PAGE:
# Radar Quantitative Precipitation Estimation Algorithm Based on Precipitation Classification and Dynamical Z-R Relationship

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## Abstract

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^{1.4}(fixed Z-R), Optimization Processing (OP), Optimization processing of Dynamical Adjustments (ODA) and OCD were performed using various evaluation metrics. The results show that ODA and OCD can significantly reduce the error of QPE, with OCD being the best estimator, reaching a correlation coefficient (CC) of 0.7 and reducing mean absolute error (MAE) and root mean square error (RMSE) by 31% and 34%, respectively. OCD outperforms other algorithms in terms of MAE and RMSE for different rain rates (RR), and the various assessment metrics at hourly scales are also more concentrated in reasonable intervals. OP gives fair results at weaker rain rates (0.2 ≤ RR < 8 mm/h) but underestimates rainfall more incorrectly at stronger rain rates (8 mm/h ≤ RR). Both the OCD and ODA provide a more significant improvement in the estimation of the area and magnitude of strong rainfall, with the OCD providing a better description of the local characteristics of the rainfall distribution, further demonstrating the advantages of the ODA.

## 1. Introduction

^{6}·mm

^{−3}) and rain rates R (mm·h

^{−1}) [7]. Marshall and Palmer proposed in the 1940s to describe the distribution of the Drop Size Distribution (DSD) using the M-P distribution and gave the classical exponential relationship between radar reflectivity factor Z and rain rates R (Z = 300R

^{1.4}) [8]. In mainland China, the QPE system of the China New Generation Weather Radar (CINRAD) system also obeys this classical fixed Z-R relationship. The QPE of the WSR-88D radar system obeys a Z-R relationship of Z = 300R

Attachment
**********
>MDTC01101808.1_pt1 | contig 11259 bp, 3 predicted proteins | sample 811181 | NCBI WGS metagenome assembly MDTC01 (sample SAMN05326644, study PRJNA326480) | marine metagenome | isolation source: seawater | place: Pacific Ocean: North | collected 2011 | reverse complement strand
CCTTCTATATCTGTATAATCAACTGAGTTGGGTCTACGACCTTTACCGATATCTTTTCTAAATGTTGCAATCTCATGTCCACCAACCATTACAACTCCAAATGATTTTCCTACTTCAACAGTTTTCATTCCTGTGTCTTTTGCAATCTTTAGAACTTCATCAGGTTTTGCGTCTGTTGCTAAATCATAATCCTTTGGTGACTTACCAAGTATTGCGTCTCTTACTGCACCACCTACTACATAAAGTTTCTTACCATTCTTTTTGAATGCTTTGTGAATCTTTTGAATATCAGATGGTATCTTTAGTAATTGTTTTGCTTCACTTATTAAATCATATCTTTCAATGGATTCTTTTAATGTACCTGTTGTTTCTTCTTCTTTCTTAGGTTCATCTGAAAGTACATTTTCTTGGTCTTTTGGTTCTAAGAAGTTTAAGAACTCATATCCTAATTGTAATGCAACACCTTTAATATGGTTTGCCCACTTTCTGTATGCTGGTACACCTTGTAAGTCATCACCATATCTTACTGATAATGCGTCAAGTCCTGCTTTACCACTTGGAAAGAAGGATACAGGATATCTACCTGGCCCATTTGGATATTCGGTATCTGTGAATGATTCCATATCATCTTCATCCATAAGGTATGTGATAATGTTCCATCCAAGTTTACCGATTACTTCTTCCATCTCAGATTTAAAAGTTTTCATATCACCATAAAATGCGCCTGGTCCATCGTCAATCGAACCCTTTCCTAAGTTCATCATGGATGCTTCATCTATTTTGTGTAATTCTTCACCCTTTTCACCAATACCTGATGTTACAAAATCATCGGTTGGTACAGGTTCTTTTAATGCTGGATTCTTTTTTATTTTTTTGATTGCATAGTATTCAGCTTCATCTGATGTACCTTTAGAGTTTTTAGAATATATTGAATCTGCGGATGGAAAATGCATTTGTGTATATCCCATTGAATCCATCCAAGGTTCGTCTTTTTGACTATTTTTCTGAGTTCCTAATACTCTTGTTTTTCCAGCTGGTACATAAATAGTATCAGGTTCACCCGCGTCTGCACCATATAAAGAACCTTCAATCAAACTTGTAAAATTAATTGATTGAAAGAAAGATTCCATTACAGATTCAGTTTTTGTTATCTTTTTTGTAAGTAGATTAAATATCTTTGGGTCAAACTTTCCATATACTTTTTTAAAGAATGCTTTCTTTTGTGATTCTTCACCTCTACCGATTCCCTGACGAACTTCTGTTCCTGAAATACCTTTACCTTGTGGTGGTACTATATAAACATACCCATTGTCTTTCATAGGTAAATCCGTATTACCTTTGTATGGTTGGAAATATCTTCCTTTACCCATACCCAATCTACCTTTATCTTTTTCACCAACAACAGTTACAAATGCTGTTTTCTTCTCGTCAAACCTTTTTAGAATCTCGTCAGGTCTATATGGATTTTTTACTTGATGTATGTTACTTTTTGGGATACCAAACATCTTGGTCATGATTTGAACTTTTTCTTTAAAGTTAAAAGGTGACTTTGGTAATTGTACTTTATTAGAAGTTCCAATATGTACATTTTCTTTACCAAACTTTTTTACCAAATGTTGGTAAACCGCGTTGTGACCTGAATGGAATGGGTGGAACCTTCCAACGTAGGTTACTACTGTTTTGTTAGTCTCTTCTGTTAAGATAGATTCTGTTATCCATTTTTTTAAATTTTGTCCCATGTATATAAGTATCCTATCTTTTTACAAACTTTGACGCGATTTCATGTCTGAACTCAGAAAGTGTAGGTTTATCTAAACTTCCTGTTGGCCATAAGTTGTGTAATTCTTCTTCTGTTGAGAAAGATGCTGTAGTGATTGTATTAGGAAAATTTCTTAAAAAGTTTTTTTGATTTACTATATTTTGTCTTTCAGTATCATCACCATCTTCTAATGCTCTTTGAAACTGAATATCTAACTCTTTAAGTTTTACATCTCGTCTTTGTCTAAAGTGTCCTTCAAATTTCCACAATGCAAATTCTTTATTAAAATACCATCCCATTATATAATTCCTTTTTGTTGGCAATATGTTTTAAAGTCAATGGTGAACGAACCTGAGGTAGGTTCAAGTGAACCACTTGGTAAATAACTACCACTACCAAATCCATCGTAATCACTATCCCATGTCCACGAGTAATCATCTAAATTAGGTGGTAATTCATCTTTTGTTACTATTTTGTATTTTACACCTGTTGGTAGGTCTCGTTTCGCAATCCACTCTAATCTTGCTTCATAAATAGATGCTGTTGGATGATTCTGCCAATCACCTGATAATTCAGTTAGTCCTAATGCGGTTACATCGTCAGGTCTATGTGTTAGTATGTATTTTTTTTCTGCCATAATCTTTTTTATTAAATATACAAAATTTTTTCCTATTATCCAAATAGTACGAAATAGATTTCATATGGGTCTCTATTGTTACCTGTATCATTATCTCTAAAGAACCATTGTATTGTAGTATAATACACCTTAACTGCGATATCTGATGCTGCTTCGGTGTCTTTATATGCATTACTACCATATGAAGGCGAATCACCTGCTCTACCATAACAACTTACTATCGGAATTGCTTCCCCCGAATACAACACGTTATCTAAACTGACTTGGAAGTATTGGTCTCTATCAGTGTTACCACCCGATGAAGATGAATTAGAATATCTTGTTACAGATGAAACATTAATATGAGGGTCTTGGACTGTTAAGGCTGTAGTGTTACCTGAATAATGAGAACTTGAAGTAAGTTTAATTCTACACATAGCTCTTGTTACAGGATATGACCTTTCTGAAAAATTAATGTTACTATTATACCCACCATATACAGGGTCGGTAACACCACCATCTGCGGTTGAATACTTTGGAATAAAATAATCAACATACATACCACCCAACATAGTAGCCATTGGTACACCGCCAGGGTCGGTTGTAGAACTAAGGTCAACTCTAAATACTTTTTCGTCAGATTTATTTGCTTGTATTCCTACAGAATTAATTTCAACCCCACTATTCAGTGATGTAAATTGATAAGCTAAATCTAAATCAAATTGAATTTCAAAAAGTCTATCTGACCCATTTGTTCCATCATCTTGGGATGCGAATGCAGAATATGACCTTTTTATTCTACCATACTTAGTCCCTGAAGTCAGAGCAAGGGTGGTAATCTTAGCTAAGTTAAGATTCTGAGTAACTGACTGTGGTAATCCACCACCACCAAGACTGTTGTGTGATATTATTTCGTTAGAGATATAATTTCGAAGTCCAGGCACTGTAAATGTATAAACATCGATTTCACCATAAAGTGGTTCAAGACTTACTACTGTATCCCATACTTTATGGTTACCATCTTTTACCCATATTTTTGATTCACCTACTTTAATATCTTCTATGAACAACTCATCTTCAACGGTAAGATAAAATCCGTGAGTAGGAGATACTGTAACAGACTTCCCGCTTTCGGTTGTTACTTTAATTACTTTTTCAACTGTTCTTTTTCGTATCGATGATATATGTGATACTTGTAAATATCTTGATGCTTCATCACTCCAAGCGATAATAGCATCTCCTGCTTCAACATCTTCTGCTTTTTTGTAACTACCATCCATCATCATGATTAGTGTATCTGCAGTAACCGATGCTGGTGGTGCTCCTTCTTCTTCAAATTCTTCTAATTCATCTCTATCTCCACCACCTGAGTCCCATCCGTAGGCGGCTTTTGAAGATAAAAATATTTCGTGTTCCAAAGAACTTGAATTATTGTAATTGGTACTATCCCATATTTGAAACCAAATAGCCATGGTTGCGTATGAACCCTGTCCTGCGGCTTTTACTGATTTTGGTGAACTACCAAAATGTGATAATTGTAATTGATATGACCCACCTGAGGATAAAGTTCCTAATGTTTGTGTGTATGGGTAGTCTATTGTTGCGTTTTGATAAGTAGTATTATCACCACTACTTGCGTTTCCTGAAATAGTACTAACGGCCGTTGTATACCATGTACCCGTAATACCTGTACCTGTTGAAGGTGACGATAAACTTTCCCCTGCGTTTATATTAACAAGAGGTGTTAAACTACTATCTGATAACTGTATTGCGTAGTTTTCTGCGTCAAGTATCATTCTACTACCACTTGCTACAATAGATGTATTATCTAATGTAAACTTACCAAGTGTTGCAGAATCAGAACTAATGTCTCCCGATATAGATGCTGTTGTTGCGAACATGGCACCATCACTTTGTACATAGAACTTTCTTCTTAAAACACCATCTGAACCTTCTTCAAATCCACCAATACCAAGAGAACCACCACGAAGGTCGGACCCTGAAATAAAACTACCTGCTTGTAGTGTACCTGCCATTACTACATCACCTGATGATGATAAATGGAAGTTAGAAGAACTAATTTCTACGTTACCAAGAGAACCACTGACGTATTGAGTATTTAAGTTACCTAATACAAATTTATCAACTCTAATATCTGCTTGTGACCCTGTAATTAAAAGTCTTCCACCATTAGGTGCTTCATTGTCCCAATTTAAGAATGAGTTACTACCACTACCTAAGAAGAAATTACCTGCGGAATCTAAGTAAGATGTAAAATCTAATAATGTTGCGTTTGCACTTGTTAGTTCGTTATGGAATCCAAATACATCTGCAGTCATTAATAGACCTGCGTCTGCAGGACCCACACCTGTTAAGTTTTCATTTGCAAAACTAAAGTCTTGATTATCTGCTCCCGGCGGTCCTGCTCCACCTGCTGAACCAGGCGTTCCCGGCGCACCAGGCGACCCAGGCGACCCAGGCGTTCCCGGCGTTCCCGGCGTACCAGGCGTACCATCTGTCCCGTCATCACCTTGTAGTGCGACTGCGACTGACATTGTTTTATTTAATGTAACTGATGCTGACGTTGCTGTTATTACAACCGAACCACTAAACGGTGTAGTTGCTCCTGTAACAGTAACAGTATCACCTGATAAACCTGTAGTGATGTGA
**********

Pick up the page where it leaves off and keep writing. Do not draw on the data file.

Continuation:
^{1.4}in temperate regions and Z = 250R

^{1.2}in tropical regions [9,10]. However, Z-R relationships often produce different parameter values in different regional and climatic environments, so the choice of parameters in the Z-R relationship is a tremendous influence on the accuracy of the QPE [11,12,13].

## 2. Study Area and Data

#### 2.1. Study Area

#### 2.2. Data

## 3. Methodology

#### 3.1. Optimization Process (OP)

^{b}) is assumed, and a number of reflectivity factors in any hour are converted into radar-estimated rainfall Ri and integrated in time to obtain the hourly radar estimate Ri. Then, a Target Function (TF) is selected, the radar estimate Ri and rain gauge observation Gi at each point are substituted into the TF, and the parameters A and b in the Z-R relationship are adjusted by cycling. Finally, parameters A and b are optimal when the target discriminant function TF reaches its minimum value.

#### 3.2. Optimization Process of Dynamical Adjustment (ODA)

_{hour_average}) in 10 dBZ intervals. Then, a set of Z-R relationships for the different intervals is calculated by OP. Finally, this set of Z-R relationships is used to obtain radar rainfall estimates.

_{hour_average}) is calculated as follows:

#### 3.3. Optimization Process of Precipitation Classification and Dynamical Adjustments (OCD)

^{2}at any time, the radar-rain gauge data in that hour is identified as convective precipitation. Otherwise, it is stratocumulus precipitation.